Carl Jensen (C&M Performance) says:
“I rate modern carburettors, like those manufactured by Quick Fuel, because of the tunability you can get with things like adjustable emulsion circuits. I’ve only had good experiences with them. Back in the day, a carb like this [photographed] would have cost you around $3000; nowadays, you’ll buy something like it for $895.

“Quick Fuel, Holley, and all the big manufacturers now make carbs specifically for alternate fuels, such as E85. It’s usually easier just to buy something specifically for that, rather than to convert a carb to run a different fuel.”

Eric Livingstone (West Auckland Engine Reconditioners) says:
“On a poorly running car, with a suspect bad carburettor, check the basics before ripping the carb apart. Ensure the engine is mechanically sound, the compression is OK, and the ignition is up to the job for the type of engine — MSD or equivalent is great. Make sure the initial ignition timing and the advance curve are correct for the engine specs, and the spark plugs are clean. Make sure there are no vacuum leaks, and the carb should also be correctly sized for the engine. The best carburettor money can buy will never run 100 per cent if any of the above is substandard. 

“Set the float levels, and then run the car on a dyno — this puts load on the engine at various speeds and rpm, and identifies the air–fuel ratio as each circuit comes into play: idle, transition, mains, and power valve.”


Carburettor types

Double barrel
Going up by one in the barrel count over early-style single-barrel carburettors, a double-barrel carburettor gains an additional venturi. This allows for increased airflow through the carburettor, and therefore a propensity for the engine to produce more power. A lot of old high-performance engines featured multiple double-barrel carburettors, allowing for far more airflow than could flow through one, or more, single-barrel carburettors. Notable examples include Chrysler’s Six Pack–equipped engines, which left the factory with a trio of Holley two-barrel carburettors up top, and the Stromberg 97s and Edelbrock 94s that adorn many a hot rod’s intake manifold.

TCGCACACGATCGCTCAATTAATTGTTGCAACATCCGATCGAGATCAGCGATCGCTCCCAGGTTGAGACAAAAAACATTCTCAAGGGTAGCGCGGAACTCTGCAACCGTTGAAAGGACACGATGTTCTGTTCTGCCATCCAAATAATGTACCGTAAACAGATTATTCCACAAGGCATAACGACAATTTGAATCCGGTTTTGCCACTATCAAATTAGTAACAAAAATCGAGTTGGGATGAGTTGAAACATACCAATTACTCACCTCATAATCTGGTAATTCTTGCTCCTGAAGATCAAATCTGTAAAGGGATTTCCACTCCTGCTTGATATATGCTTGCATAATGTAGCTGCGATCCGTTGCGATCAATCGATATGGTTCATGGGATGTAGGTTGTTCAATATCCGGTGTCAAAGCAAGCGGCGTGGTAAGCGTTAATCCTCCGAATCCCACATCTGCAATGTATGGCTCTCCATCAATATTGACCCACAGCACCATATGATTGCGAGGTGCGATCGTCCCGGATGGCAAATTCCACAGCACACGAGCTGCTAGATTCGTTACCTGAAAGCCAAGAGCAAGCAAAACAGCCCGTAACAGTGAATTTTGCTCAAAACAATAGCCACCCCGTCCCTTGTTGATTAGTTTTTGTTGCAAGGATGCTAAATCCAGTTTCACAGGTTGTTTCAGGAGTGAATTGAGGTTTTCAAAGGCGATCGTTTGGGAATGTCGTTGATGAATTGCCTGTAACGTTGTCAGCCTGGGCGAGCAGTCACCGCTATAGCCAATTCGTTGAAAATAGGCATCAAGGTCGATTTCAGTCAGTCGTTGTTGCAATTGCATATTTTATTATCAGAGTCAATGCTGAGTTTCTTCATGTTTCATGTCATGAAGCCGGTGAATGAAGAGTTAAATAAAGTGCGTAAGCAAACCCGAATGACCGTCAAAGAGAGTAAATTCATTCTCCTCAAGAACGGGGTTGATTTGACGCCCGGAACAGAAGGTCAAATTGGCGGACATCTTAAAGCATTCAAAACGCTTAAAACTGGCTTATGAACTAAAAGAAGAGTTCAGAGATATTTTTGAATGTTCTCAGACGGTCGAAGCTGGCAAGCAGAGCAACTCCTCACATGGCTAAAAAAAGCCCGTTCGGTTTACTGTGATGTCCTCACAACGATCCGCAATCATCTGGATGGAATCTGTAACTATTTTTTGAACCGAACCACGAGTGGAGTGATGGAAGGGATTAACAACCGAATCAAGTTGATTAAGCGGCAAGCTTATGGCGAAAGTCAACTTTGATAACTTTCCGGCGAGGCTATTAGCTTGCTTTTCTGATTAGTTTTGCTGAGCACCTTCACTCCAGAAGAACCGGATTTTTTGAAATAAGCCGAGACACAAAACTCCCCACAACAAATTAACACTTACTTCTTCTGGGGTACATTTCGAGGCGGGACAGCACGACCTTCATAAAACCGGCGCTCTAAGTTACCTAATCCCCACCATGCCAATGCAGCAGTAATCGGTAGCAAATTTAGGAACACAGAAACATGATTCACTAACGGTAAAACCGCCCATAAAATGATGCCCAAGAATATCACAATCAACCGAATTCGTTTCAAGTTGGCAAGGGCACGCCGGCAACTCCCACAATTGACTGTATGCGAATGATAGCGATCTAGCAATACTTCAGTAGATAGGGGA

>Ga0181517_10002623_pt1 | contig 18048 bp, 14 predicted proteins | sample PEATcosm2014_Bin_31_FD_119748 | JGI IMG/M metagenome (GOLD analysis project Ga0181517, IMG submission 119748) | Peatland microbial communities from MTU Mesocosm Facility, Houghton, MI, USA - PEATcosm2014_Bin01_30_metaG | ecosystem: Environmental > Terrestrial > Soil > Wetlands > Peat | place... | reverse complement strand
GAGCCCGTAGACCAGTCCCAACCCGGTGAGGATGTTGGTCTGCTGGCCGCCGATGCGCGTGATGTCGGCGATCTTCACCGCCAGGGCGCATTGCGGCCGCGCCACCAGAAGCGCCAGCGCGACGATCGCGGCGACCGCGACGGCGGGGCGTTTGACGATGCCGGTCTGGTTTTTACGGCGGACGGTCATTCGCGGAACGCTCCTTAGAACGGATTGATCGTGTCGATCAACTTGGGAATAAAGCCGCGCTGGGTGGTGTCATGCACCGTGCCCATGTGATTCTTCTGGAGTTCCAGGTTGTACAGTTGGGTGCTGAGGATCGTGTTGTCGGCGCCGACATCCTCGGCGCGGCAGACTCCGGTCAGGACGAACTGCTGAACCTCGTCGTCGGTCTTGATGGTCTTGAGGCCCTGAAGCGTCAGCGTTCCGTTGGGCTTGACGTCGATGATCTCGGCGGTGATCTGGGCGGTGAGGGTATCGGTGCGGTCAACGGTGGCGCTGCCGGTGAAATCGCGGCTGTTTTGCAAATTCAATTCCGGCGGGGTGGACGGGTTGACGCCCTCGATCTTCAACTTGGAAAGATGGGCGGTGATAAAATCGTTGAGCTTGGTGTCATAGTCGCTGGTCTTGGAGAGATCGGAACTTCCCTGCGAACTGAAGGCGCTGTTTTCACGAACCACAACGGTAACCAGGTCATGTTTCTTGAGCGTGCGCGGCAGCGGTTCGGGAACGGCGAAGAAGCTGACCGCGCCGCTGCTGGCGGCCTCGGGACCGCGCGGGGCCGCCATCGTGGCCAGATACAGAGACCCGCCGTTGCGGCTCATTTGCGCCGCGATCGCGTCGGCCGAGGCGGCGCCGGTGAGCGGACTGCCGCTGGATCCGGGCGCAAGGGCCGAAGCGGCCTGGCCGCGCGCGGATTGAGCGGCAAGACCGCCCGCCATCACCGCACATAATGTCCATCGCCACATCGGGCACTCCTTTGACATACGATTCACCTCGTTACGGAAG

Four barrel
Four-barrel carburettors became widely popular in the 1960s, as manufacturers realized that a well-designed four-barrel carburettor could perform better under all situations than multiple double-barrel carburettors. The Rochester Quadrajet, introduced in 1965, featured the ‘spread bore’ design, which used small primary venturis relative to the much larger secondaries — hence, a spread between the barrel bore sizes. The small primaries allowed strong, low rpm throttle response and fuel economy, thanks to better air velocity through the small venturis, with strong open-throttle performance still available when the larger secondaries were opened. Some of the wilder American muscle cars of the era were even fitted with two four-barrel carbs — ‘dual quad’ is the common notation — to satisfy the enormous engines’ thirst for air and fuel.

John Mincham (Magnum Automotive) says:
“The four-barrel carburettor has been the benchmark for performance V8 engines for more than 50 years. Over the last 10 years, these have become easier to tune, with most circuits having screw-in jetting. The Holley-style carburettor is still king, with companies such as Quick Fuel marketing Holley-based product as well. Many companies offer custom modified Holley-based carburettors for the more serious user.”

Double pumper
Most Holley-style four-barrel carburettors with vacuum-actuated secondaries have one accelerator pump on the primary side. However, some mechanical secondary carbs come equipped with two accelerator pumps — one on the primary side and one on the secondary side — which are known as double pumpers. This is normally of benefit in large-capacity, large-power engines that require plenty of air and fuel; the additional accelerator pump minimizes bogging when the secondaries open. 

Grant Rivers (Rivers Speed & Spares) says: 
“Our experience with cars and carburettors today is that a lot of people want power and economy, which was not easily achieved with older carbs. In comparison with its leaded counterpart, our [modern] fuel is not as efficient on some older, worn carbs. Engine efficiency plays a big part — get that right, and the correct carb for the application, and tuning is easy.